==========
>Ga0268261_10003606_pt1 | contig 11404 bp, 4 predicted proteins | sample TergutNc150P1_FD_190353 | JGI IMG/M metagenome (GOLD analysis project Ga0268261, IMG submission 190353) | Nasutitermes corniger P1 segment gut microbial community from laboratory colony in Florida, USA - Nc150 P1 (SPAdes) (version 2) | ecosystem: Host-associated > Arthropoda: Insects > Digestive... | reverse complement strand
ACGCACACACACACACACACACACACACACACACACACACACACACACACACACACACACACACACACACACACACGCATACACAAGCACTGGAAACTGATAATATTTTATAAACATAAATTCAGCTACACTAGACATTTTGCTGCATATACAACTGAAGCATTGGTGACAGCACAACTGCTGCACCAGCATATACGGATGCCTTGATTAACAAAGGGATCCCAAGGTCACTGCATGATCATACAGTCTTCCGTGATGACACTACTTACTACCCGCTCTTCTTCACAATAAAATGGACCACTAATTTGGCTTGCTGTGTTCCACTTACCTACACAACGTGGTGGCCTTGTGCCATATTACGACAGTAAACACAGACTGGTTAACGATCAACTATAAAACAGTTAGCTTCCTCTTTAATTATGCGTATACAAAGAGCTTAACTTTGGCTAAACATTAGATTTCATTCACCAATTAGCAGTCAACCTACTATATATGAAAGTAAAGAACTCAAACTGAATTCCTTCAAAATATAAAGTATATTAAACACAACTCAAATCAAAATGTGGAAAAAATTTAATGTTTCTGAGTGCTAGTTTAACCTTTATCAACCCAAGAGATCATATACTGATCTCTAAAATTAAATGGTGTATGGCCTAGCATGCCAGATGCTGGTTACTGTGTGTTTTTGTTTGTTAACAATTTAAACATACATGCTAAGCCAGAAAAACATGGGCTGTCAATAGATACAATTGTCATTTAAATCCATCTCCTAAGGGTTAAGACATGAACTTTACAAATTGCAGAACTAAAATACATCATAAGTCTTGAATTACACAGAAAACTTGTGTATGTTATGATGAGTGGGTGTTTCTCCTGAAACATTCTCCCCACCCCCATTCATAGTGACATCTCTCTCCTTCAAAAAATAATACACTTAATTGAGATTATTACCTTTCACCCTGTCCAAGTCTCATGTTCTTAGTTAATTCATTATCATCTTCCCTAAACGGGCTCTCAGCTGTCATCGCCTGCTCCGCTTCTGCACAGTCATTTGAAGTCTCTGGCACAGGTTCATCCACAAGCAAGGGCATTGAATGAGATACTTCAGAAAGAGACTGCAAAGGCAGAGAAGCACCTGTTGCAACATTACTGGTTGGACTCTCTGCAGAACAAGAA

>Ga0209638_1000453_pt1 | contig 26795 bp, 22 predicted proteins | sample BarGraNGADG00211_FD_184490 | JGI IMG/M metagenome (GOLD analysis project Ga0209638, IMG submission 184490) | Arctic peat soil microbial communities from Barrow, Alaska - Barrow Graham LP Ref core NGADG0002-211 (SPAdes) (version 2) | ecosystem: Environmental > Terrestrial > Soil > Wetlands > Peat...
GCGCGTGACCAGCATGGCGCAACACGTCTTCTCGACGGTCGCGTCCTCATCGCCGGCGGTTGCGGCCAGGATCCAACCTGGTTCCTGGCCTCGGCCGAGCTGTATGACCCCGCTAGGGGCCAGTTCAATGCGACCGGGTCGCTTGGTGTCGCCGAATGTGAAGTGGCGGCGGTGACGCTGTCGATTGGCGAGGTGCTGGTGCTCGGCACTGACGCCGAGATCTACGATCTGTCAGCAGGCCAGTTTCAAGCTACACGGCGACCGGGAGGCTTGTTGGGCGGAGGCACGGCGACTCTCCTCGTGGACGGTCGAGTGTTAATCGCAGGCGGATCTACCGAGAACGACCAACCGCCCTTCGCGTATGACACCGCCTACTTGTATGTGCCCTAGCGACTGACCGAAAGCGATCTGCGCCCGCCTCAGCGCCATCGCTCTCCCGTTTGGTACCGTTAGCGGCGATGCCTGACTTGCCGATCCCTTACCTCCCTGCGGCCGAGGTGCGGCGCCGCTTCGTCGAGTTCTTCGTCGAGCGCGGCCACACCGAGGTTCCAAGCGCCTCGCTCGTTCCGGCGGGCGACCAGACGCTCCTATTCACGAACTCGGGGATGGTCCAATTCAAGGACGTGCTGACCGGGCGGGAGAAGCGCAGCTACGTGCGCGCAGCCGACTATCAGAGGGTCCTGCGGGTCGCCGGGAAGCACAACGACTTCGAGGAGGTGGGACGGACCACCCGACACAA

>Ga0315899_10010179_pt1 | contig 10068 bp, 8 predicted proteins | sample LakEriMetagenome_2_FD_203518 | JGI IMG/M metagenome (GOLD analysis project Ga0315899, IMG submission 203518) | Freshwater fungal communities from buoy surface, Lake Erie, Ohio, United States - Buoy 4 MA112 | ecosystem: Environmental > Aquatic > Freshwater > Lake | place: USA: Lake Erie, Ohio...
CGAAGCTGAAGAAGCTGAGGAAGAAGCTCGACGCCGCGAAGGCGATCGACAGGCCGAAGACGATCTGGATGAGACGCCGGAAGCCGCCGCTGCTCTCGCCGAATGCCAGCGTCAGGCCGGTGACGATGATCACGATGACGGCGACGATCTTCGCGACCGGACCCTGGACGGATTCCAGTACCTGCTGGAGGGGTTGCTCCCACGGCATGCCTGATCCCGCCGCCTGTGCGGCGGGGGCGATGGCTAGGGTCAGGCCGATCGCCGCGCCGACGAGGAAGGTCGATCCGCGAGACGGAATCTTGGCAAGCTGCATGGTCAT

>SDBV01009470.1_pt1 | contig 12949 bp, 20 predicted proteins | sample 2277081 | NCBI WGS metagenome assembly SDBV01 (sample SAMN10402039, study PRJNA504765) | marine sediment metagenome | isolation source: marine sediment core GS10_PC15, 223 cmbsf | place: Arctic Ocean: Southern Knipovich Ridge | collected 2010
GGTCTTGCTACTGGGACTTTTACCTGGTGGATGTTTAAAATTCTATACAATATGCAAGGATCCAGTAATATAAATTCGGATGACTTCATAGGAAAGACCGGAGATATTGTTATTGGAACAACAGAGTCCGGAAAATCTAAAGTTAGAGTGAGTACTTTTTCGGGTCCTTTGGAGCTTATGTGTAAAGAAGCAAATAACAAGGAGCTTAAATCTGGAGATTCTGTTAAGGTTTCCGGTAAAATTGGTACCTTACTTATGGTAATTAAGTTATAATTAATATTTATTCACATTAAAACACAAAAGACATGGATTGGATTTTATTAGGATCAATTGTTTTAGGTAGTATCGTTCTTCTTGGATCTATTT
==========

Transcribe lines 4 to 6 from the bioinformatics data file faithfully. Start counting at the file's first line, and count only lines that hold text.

GCGCGTGACCAGCATGGCGCAACACGTCTTCTCGACGGTCGCGTCCTCATCGCCGGCGGTTGCGGCCAGGATCCAACCTGGTTCCTGGCCTCGGCCGAGCTGTATGACCCCGCTAGGGGCCAGTTCAATGCGACCGGGTCGCTTGGTGTCGCCGAATGTGAAGTGGCGGCGGTGACGCTGTCGATTGGCGAGGTGCTGGTGCTCGGCACTGACGCCGAGATCTACGATCTGTCAGCAGGCCAGTTTCAAGCTACACGGCGACCGGGAGGCTTGTTGGGCGGAGGCACGGCGACTCTCCTCGTGGACGGTCGAGTGTTAATCGCAGGCGGATCTACCGAGAACGACCAACCGCCCTTCGCGTATGACACCGCCTACTTGTATGTGCCCTAGCGACTGACCGAAAGCGATCTGCGCCCGCCTCAGCGCCATCGCTCTCCCGTTTGGTACCGTTAGCGGCGATGCCTGACTTGCCGATCCCTTACCTCCCTGCGGCCGAGGTGCGGCGCCGCTTCGTCGAGTTCTTCGTCGAGCGCGGCCACACCGAGGTTCCAAGCGCCTCGCTCGTTCCGGCGGGCGACCAGACGCTCCTATTCACGAACTCGGGGATGGTCCAATTCAAGGACGTGCTGACCGGGCGGGAGAAGCGCAGCTACGTGCGCGCAGCCGACTATCAGAGGGTCCTGCGGGTCGCCGGGAAGCACAACGACTTCGAGGAGGTGGGACGGACCACCCGACACAA

>Ga0315899_10010179_pt1 | contig 10068 bp, 8 predicted proteins | sample LakEriMetagenome_2_FD_203518 | JGI IMG/M metagenome (GOLD analysis project Ga0315899, IMG submission 203518) | Freshwater fungal communities from buoy surface, Lake Erie, Ohio, United States - Buoy 4 MA112 | ecosystem: Environmental > Aquatic > Freshwater > Lake | place: USA: Lake Erie, Ohio...
CGAAGCTGAAGAAGCTGAGGAAGAAGCTCGACGCCGCGAAGGCGATCGACAGGCCGAAGACGATCTGGATGAGACGCCGGAAGCCGCCGCTGCTCTCGCCGAATGCCAGCGTCAGGCCGGTGACGATGATCACGATGACGGCGACGATCTTCGCGACCGGACCCTGGACGGATTCCAGTACCTGCTGGAGGGGTTGCTCCCACGGCATGCCTGATCCCGCCGCCTGTGCGGCGGGGGCGATGGCTAGGGTCAGGCCGATCGCCGCGCCGACGAGGAAGGTCGATCCGCGAGACGGAATCTTGGCAAGCTGCATGGTCAT